Once Again, Why Homeland Security's Domain Name Seizures Are Almost Certainly Not Legal
from the once-more,-with-feeling dept
Earlier this month, in discussing some of the Homeland Security/ICE domain seizures, Karl put together an excellent comment, going through the legal analysis as to why the domain seizures were almost certainly not legal. Karl is not a lawyer, so I sent the comment to a series of lawyers I know who are very much on top of First Amendment issues, and they came back saying that his post was accurate, so I asked him to turn it into a full post, and here it is. With COICA being brought back, the timing is particularly appropriate.
These seizures are the very definition of prior restraint.
The activities that these sites are doing has never been considered criminal infringement. Remember that “evidence of reproduction or distribution of a copyrighted work, by itself, shall not be sufficient to establish willful infringement of a copyright.” (17 U.S.C. 506(a)(2)) The state has not met their burden of showing that criminal activity occurred at all.
Moreover, it’s pretty hard to claim “willful infringement” when a site has been declared completely legal under its own country’s laws — as is the case with Rojadirecta. If it’s infringing, it’s at most “innocent infringement,” which is in no way a criminal act.
Furthermore, none of these sites are “primary” infringers. To be criminal, they must be considered an accomplice, and that requires much, much more proof than “contributory” or “vicarious” infringement does in tort cases. You must share the primary’s actus reus and mens rea — in layman’s terms, you had to actively, intentionally, and directly participate, and moreover you had to know the act was criminal. It’s amazingly obvious that this doesn’t apply to many of these websites.
Under 17 U.S.C. 512’s “safe harbors” provisions, if the sites followed the rules laid out therein, they are not liable for infringement at all, and the only relief available is laid out in 512(j). Nothing in 17 U.S.C. 506 takes those safe harbors away. Even if you wrongly believe it did, obeying the law would (once again) make you an “innocent infringer” at most, thus ineligible for criminal infringement under 506. Yet there was not even an attempt to show that the sites did not follow those rules. And apparently many did.
These seizures were also done ex parte, meaning that the defendants were not given prior notice, and were not given a chance to contest the seizures in a pre-seizure hearing. Nor, for that matter, were they given that chance after the seizures occured.
Fort Wayne Books v. Indiana makes it very clear that an ex parte seizure of potentially protected speech, with the intent to take material out of circulation, is prior restraint:
While a single copy of a book or film may be seized and retained for evidentiary purposes based on a finding of probable cause, books or films may not be taken out of circulation completely until there has been a determination of obscenity after an adversary hearing. The risk of prior restraint, which is the underlying basis for the special Fourth Amendment protection accorded searches for and seizures of First Amendment materials, renders invalid the pretrial seizure here. Even assuming that petitioner’s bookstore and its contents are forfeitable when it is proved that they were used in, or derived from, a pattern of violations of the state obscenity laws, the seizure was unconstitutional. Probable cause to believe that there are valid grounds for seizure is insufficient to interrupt the sale of presumptively protected books and films.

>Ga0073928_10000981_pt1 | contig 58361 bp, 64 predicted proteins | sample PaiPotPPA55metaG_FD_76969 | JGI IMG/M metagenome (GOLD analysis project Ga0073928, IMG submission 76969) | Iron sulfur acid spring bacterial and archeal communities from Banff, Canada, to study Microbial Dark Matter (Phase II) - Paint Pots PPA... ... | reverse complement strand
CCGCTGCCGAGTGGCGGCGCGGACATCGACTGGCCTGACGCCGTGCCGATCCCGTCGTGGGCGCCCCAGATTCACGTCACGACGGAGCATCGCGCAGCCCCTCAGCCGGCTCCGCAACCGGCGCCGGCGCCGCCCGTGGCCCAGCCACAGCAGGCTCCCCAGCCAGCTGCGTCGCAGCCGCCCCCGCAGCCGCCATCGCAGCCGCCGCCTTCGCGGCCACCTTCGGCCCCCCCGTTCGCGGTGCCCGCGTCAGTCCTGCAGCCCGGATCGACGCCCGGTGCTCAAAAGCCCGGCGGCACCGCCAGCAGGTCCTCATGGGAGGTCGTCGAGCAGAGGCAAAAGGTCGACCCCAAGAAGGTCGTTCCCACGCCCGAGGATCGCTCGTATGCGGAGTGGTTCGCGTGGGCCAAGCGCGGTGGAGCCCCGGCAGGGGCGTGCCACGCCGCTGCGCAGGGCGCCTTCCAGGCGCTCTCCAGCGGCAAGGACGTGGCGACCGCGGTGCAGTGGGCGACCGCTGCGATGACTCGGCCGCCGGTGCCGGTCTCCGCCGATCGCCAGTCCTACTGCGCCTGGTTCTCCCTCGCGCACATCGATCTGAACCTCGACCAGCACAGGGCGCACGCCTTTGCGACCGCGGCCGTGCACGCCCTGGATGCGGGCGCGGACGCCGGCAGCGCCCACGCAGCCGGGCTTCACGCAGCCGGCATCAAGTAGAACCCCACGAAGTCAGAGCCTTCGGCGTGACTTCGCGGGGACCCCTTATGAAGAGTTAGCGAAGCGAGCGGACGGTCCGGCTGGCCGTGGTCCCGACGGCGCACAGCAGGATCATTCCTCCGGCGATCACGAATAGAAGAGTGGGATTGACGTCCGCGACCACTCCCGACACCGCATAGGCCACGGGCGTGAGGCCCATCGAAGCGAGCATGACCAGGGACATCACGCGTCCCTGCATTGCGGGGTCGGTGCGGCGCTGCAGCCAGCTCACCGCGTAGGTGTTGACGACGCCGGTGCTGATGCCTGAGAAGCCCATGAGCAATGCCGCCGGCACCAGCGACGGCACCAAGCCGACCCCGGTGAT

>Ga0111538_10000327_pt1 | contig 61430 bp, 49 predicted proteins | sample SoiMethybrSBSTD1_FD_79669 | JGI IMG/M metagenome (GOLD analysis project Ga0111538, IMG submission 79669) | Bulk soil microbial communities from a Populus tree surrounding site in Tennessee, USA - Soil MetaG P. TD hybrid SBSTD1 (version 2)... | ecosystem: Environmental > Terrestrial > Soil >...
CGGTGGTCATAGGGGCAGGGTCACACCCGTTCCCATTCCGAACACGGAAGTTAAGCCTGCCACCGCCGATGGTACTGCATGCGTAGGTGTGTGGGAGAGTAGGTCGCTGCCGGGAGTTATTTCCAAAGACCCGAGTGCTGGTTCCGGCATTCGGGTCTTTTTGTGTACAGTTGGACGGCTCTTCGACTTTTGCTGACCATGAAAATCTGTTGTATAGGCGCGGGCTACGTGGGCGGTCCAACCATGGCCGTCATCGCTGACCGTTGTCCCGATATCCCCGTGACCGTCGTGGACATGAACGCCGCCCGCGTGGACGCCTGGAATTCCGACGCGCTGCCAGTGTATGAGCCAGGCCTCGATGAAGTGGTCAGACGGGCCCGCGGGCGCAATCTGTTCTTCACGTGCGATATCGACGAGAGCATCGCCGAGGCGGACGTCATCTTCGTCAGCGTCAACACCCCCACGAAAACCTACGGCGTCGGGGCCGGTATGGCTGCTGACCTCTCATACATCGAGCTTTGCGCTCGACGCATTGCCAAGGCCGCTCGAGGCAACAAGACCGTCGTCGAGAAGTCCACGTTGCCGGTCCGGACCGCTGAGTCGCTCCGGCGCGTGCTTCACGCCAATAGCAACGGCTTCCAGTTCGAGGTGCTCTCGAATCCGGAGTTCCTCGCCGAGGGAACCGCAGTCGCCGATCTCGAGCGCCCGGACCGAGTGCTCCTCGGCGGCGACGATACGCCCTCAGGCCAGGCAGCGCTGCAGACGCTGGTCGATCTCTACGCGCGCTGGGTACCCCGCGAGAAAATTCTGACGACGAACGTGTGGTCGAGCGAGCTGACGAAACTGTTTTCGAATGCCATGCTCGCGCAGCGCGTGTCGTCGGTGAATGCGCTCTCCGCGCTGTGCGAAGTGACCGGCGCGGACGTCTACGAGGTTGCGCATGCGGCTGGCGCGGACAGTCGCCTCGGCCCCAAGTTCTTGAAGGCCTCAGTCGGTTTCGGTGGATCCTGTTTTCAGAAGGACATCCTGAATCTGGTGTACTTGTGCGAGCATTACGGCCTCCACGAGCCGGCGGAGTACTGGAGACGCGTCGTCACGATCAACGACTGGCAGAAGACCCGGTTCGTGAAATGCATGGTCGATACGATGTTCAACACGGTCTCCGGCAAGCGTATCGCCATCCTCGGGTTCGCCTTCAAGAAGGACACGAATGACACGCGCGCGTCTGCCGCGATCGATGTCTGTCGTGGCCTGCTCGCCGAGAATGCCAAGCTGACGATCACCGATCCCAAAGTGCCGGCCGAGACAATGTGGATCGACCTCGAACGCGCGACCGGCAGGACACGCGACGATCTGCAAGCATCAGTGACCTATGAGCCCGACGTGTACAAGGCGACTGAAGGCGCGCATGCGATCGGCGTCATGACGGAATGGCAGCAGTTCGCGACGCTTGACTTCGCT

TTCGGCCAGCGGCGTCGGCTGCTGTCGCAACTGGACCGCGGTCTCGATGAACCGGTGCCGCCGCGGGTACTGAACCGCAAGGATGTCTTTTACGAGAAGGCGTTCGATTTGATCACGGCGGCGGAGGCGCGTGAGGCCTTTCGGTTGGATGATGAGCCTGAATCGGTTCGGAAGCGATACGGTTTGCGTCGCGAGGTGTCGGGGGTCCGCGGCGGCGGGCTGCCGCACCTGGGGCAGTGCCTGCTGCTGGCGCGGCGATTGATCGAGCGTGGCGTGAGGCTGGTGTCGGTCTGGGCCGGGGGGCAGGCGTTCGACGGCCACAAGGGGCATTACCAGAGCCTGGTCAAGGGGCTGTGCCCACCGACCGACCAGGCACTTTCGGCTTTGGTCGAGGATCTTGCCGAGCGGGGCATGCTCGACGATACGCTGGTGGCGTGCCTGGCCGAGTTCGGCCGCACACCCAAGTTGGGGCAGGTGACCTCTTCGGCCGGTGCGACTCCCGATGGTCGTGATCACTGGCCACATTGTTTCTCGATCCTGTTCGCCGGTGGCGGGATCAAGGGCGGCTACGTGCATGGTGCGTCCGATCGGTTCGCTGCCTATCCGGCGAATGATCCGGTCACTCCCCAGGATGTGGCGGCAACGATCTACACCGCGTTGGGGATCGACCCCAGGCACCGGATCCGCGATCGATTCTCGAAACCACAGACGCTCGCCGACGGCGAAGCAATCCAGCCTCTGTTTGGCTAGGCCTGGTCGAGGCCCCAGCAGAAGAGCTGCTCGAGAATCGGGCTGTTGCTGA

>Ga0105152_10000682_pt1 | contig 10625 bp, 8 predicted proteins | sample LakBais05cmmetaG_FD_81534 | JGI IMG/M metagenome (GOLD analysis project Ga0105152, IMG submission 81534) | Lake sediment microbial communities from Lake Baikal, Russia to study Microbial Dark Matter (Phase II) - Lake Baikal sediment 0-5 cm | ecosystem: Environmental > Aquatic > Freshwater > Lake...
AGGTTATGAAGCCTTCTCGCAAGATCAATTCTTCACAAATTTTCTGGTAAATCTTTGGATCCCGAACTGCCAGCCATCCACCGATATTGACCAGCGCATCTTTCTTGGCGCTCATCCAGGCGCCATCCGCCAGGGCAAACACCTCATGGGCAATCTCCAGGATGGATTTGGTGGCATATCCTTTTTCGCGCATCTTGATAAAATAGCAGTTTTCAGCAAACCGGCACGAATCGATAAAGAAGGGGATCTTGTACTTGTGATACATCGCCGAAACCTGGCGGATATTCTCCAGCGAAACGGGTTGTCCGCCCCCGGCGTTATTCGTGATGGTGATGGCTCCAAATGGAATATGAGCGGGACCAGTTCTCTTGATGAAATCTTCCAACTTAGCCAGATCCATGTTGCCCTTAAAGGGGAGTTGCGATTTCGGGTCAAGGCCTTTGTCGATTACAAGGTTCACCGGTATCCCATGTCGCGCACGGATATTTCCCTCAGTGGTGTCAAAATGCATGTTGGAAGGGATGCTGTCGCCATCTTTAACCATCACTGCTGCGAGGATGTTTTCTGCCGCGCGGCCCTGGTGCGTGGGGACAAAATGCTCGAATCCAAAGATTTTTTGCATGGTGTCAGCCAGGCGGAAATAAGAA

Note that even taking the offending material itself out of circulation is prior restraint. These seizures went beyond that, and attempted to take entire websites out of circulation, non-infringing speech and all.
Some rebut with Heller v. New York, but nothing in Heller contradicts Fort Wayne:
A copy of the film was temporarily detained in order to preserve it as evidence. There has been no showing that the seizure of a copy of the film precluded its continued exhibition. Nor, in this case, did temporary restraint in itself “become a form of censorship,” even making the doubtful assumption that no other copies of the film existed. [Emphasis in original.]
In other words, Heller only applies when you seize a copy of the work, you do it to preserve it as evidence, and it does not prevent public access to the work itself.
Moreover, Heller quotes United States v. Thirty-seven Photographs, which lays out three requirements for ex parte seizures:
(1) there must be assurance, ‘by statute or authoritative judicial construction, that the censor will, within a specified brief period, either issue a license or go to court to restrain showing the film’; (2) ‘[a]ny restraint imposed in advance of a final judicial determination on the merits must similarly be limited to preservation of the status quo for the shortest fixed period compatible with sound judicial resolution’; and (3) ‘the procedure must also assure a prompt final judicial decision’ to minimize the impact of possibly erroneous administrative action. [Emphasis mine.]
These seizures fail every single one of those requirements. Those requirements were put in place “so that administrative delay does not in itself become a form of censorship.” This is exactly what is happening here. Forfeiture proceedings for the first round of seizures were only initiated six months after the seizures occurred. The majority of sites still have not had a chance to contest them, and some have only recently been contacted by the government, months after the domains were seized.